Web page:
Seasonal/Recreational Tax Base Replacement Aid: HF 4986/SF 4995 

Last week, the House Education Finance committee heard testimony on HF4986 (Rep. Dave Lislegard, DFL Aurora), creating a new seasonal tax base replacement aid to school districts. Many thanks to Jeff Burgess, Mesabi East Superintendent, Carol Copp, a teacher in Grand Rapids, John Ward, Brainerd School Board, and Paul Peltier with RAMS for their testimonies. The Senate Education Finance Committee plans to hear SF4995 (Sen. Grant Hauschild, DFL Hermantown) on April 11 which provides seasonal tax base replacement aid to districts. This bill has been a focus area for MREA during this session.

Seasonal Tax Base Replacement Aid is a good start to bringing equity to some MREA districts that are unable to pass Operating Referendums. One big reason for this inequity is that the Operating Referendums are based on the Referendum Market Value (RMV), which does not include seasonal/recreational properties and agricultural land in the tax base for this funding stream. As such, the revenue from an Operating Referendum is paid by fewer taxpayers. Losing the seasonal and recreational property tax base makes the cost per taxpayer much higher.

This bill does not change how “cabins” are taxed. Instead, it creates a tax base replacement aid, whereby the state will send funding back to the school district if they have a voter approved Operating Referendum in place. The school district then uses this aid to reduce the total cost of the levy, which is then distributed across the RMV properties by the county auditor.

The new tax base replacement aid creates a seasonal tax base adjustment factor based on the amount of seasonal property in the school district. That factor is used to generate the aid amount, if an Operating Referendum is approved. As part of the formula, a district will not have a reduction of more than 50% on their levy.

The district still will need to pass an Operating Referendum to receive aid from this bill. The new program will hopefully help improve the local conversation about passing an Operating Referendum, especially in districts with a high number of seasonal/recreational properties.

The projected initial price tag is around $8.5M, which would be immediate property tax relief to districts that already have an Operating Referendum in place. This bill targets many of the districts that have struggled passing a referendum, and it does not impact taxation of seasonal/recreation properties. The state is collecting $40M on seasonal properties through the state’s general business levy. This program recognizes the state has been using seasonal/recreation property taxes for their own use and is now putting those dollars back into local schools.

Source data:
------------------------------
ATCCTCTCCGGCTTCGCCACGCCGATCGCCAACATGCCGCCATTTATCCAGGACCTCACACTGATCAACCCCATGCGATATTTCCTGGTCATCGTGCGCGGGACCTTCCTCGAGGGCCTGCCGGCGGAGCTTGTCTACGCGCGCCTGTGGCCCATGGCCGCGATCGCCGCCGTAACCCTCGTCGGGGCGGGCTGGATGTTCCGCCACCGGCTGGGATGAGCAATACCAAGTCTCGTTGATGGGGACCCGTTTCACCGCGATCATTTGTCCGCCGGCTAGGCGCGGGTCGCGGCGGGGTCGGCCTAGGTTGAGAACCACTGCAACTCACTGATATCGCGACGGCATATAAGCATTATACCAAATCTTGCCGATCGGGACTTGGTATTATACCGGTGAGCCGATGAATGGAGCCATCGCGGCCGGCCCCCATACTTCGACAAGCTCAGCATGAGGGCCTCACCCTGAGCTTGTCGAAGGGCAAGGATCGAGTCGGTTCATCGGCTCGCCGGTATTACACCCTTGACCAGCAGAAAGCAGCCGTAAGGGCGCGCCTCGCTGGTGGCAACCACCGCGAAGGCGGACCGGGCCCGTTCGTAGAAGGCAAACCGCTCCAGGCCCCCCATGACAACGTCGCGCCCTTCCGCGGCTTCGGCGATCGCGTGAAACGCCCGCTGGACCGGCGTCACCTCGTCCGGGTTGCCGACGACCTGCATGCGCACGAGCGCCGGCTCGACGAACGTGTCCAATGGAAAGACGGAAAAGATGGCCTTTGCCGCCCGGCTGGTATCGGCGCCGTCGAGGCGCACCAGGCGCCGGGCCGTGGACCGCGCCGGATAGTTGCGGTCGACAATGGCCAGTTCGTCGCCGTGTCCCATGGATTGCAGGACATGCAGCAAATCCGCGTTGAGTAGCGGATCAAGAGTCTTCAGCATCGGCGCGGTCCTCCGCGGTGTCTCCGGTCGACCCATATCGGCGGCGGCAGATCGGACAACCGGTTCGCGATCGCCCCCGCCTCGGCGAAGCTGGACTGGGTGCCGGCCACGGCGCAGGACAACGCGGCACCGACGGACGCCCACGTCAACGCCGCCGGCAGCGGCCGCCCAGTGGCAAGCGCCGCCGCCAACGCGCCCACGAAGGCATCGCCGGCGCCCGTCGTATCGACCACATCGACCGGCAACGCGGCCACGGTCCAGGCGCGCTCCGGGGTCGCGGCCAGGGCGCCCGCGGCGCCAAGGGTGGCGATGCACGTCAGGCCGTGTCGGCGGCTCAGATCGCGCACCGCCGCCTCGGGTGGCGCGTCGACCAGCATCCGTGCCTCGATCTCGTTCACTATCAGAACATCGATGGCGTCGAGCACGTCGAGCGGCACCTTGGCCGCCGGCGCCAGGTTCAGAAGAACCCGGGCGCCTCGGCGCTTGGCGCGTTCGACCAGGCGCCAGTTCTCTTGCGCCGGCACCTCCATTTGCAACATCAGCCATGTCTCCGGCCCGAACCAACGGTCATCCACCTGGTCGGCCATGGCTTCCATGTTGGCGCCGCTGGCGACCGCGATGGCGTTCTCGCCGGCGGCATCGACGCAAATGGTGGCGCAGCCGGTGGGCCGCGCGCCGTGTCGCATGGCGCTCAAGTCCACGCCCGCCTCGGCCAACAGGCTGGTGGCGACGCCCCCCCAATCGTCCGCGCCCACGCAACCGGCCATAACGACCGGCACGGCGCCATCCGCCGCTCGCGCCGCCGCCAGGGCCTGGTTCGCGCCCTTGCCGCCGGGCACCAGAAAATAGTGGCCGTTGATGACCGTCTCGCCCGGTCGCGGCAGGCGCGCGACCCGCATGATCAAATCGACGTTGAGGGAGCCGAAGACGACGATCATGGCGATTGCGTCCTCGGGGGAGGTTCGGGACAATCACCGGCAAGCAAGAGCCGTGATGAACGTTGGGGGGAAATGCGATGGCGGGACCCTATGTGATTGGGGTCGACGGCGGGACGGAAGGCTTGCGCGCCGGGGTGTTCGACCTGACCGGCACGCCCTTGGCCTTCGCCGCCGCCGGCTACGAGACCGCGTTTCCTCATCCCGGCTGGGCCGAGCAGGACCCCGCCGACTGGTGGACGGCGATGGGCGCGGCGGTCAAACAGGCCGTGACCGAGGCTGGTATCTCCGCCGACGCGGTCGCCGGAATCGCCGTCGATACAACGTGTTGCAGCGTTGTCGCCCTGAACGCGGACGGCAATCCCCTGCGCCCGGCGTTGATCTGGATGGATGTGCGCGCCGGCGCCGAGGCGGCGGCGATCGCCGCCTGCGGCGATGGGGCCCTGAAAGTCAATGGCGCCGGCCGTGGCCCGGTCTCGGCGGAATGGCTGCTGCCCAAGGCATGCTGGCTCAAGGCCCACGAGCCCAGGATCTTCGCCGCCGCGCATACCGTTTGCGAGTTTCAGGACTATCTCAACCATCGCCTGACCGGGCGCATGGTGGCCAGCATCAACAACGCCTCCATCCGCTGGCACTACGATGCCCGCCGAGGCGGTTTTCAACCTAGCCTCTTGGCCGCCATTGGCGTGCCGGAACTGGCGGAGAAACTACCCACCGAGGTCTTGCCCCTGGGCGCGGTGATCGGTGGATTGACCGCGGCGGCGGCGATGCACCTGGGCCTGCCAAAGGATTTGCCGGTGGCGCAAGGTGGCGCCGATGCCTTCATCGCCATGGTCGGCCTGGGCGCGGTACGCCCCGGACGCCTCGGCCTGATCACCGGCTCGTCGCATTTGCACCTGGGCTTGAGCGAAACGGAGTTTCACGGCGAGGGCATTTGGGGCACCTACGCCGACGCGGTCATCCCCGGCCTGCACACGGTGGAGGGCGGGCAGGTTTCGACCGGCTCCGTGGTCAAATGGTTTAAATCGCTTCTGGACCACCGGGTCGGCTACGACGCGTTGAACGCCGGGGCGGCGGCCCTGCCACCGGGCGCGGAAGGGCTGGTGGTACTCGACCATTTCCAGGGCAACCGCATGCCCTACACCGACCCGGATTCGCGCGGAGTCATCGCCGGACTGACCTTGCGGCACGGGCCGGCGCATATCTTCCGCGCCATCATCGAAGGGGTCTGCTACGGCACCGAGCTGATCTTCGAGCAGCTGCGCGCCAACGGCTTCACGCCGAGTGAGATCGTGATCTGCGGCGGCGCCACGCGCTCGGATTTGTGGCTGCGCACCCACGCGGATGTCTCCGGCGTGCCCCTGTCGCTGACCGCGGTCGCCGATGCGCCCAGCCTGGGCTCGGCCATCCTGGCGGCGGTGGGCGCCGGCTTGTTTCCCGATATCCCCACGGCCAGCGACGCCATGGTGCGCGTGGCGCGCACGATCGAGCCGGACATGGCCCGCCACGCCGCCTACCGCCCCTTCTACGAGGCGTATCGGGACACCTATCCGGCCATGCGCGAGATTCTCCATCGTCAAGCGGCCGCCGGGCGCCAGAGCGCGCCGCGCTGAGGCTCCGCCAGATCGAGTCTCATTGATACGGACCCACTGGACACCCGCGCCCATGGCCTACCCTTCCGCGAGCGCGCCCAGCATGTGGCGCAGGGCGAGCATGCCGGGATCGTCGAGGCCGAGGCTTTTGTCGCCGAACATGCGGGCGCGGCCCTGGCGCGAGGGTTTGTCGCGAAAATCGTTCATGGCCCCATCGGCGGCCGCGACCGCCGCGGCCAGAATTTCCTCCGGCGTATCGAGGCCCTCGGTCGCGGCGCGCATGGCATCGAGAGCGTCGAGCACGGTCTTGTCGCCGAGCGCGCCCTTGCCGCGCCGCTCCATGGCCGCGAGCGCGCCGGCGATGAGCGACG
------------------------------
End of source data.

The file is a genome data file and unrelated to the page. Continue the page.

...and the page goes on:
As a reminder, there are 92 districts that do not have an Operating Referendum in place. The median revenue from Operating Referendums for districts throughout the state is $513/pupil.

This MREA map shows the distribution.

Seasonal Tax Base Replacement Aid will affect districts across the state differently. Many districts will not benefit from the aid if they do not have much seasonal/recreation property. However, many districts, particularly in northern Minnesota, would see levy decreases to their taxpayers of up to 50%.

This MREA map shows how the aid will impact different districts.

This MREA spreadsheet shows the breakdown by district of how this new aid could affect districts.

  • Column C – referendum allowance that the voters have approved in a district in $/pupil.
  • Column D – potential percentage reduction in a levy because of the legislation.
  • Column E – what the taxes would be without the aid on a $300k home.
  • Column F – what the taxes would be with the aid on a $300k home.

This chart clearly shows one of the big inequities that MREA is trying to solve in Minnesota School Finance – the reliance on the Operating Referendums to finance schools and the amount of money generated by Operating Referendums.

Besides many schools not being able to pass a referendum, we see that some districts can pass them with less tax impact.

For example, Minneapolis has a $2,354/pupil Operating Referendum that costs their citizens $315 on a $300,000 home. Lake Benton has a $2,381/pupil Operating Referendum that costs their citizens $929 on a $300,000 home. That’s almost three times the tax impact in Lake Benton.

As MREA works to reduce the inequity in Minnesota Public School Finance, this legislation is a step in the right direction. We recognize that this aid will help only some districts, while others will not benefit. MREA will continue advocating on bigger picture funding, such as raising the LOR base, equalization, and allowing more projects into LTFM.